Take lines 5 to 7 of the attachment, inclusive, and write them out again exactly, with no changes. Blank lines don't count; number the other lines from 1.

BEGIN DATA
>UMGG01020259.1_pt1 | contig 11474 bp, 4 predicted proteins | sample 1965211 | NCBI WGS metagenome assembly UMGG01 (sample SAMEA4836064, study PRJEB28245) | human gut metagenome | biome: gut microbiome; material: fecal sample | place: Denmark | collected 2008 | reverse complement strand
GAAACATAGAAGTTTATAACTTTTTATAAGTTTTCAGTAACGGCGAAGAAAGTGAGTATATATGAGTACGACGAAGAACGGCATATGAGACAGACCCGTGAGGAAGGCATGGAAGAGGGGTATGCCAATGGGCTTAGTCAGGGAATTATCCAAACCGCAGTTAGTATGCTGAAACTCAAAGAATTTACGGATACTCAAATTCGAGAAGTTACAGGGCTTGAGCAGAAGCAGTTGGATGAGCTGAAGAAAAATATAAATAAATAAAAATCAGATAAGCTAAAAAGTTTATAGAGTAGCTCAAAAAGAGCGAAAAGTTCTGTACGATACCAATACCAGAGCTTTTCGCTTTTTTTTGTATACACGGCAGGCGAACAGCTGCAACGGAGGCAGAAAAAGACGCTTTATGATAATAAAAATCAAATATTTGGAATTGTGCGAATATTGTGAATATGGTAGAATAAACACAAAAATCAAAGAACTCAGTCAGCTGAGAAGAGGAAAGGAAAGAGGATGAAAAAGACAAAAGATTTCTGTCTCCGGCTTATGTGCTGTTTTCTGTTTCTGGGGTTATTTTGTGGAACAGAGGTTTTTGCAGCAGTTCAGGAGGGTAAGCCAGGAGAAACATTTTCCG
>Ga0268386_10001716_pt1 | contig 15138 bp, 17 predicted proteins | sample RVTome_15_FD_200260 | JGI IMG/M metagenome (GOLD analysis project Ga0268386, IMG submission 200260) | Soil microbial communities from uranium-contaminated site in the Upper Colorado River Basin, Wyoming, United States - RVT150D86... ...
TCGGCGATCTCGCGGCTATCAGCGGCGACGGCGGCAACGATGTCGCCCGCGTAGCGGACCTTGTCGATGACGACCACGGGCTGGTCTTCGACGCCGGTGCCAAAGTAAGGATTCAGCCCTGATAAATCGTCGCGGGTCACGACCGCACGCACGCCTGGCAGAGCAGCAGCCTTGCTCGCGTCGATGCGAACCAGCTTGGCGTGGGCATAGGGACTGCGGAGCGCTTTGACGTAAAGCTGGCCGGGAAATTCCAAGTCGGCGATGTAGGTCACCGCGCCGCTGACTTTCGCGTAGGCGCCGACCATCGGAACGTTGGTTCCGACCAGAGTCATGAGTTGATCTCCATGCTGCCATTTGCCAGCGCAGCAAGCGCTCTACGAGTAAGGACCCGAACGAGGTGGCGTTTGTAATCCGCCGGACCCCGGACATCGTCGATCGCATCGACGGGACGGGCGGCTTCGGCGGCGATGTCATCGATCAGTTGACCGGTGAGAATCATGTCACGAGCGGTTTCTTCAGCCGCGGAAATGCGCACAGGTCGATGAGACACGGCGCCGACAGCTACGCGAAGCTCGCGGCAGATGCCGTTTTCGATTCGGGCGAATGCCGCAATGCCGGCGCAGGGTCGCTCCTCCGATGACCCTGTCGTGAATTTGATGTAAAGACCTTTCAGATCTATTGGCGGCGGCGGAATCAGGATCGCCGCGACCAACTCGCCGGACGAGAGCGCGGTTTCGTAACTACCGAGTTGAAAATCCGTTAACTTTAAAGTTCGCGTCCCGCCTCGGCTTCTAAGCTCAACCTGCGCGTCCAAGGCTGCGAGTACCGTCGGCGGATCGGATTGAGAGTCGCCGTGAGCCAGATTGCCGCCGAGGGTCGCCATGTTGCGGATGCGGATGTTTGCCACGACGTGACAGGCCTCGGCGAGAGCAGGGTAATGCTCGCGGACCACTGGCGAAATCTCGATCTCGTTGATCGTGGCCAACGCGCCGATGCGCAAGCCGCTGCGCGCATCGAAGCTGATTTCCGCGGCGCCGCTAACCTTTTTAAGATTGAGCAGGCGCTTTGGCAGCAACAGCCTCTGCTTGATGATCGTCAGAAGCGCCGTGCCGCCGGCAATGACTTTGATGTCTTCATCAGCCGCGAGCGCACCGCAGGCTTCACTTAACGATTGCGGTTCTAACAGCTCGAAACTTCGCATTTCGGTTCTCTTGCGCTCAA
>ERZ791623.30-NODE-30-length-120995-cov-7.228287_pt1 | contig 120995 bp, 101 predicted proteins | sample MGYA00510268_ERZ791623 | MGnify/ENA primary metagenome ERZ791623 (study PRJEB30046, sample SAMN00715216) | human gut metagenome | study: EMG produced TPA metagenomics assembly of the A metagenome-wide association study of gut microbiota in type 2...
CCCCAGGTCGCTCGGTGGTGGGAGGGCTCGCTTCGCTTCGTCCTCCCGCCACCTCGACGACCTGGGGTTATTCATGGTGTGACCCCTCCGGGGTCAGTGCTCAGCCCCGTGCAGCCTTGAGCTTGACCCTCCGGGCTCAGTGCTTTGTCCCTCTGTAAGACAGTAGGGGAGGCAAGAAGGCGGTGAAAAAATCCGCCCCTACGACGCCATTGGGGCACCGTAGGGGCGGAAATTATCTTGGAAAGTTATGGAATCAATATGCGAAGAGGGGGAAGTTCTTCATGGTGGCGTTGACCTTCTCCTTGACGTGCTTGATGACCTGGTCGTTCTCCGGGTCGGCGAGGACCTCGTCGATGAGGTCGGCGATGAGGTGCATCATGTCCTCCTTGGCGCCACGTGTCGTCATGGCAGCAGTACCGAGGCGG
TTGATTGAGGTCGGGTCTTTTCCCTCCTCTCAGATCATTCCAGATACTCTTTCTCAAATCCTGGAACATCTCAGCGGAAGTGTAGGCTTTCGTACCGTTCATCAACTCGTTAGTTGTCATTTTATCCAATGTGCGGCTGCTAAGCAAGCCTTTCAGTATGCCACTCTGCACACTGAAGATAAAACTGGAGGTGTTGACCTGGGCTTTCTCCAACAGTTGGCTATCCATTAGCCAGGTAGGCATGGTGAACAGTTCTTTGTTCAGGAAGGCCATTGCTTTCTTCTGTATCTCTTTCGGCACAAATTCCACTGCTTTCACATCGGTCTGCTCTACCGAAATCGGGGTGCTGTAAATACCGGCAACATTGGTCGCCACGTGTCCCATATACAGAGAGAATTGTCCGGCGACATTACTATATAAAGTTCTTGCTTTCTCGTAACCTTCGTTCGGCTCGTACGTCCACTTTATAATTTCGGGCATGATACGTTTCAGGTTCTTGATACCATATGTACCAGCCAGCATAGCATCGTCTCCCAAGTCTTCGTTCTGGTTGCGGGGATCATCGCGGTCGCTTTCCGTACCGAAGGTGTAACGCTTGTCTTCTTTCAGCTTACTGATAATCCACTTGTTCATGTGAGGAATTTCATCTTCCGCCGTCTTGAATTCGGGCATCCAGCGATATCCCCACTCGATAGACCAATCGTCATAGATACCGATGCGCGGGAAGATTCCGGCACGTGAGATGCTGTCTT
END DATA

>ERZ791623.30-NODE-30-length-120995-cov-7.228287_pt1 | contig 120995 bp, 101 predicted proteins | sample MGYA00510268_ERZ791623 | MGnify/ENA primary metagenome ERZ791623 (study PRJEB30046, sample SAMN00715216) | human gut metagenome | study: EMG produced TPA metagenomics assembly of the A metagenome-wide association study of gut microbiota in type 2...
CCCCAGGTCGCTCGGTGGTGGGAGGGCTCGCTTCGCTTCGTCCTCCCGCCACCTCGACGACCTGGGGTTATTCATGGTGTGACCCCTCCGGGGTCAGTGCTCAGCCCCGTGCAGCCTTGAGCTTGACCCTCCGGGCTCAGTGCTTTGTCCCTCTGTAAGACAGTAGGGGAGGCAAGAAGGCGGTGAAAAAATCCGCCCCTACGACGCCATTGGGGCACCGTAGGGGCGGAAATTATCTTGGAAAGTTATGGAATCAATATGCGAAGAGGGGGAAGTTCTTCATGGTGGCGTTGACCTTCTCCTTGACGTGCTTGATGACCTGGTCGTTCTCCGGGTCGGCGAGGACCTCGTCGATGAGGTCGGCGATGAGGTGCATCATGTCCTCCTTGGCGCCACGTGTCGTCATGGCAGCAGTACCGAGGCGG
TTGATTGAGGTCGGGTCTTTTCCCTCCTCTCAGATCATTCCAGATACTCTTTCTCAAATCCTGGAACATCTCAGCGGAAGTGTAGGCTTTCGTACCGTTCATCAACTCGTTAGTTGTCATTTTATCCAATGTGCGGCTGCTAAGCAAGCCTTTCAGTATGCCACTCTGCACACTGAAGATAAAACTGGAGGTGTTGACCTGGGCTTTCTCCAACAGTTGGCTATCCATTAGCCAGGTAGGCATGGTGAACAGTTCTTTGTTCAGGAAGGCCATTGCTTTCTTCTGTATCTCTTTCGGCACAAATTCCACTGCTTTCACATCGGTCTGCTCTACCGAAATCGGGGTGCTGTAAATACCGGCAACATTGGTCGCCACGTGTCCCATATACAGAGAGAATTGTCCGGCGACATTACTATATAAAGTTCTTGCTTTCTCGTAACCTTCGTTCGGCTCGTACGTCCACTTTATAATTTCGGGCATGATACGTTTCAGGTTCTTGATACCATATGTACCAGCCAGCATAGCATCGTCTCCCAAGTCTTCGTTCTGGTTGCGGGGATCATCGCGGTCGCTTTCCGTACCGAAGGTGTAACGCTTGTCTTCTTTCAGCTTACTGATAATCCACTTGTTCATGTGAGGAATTTCATCTTCCGCCGTCTTGAATTCGGGCATCCAGCGATATCCCCACTCGATAGACCAATCGTCATAGATACCGATGCGCGGGAAGATTCCGGCACGTGAGATGCTGTCTT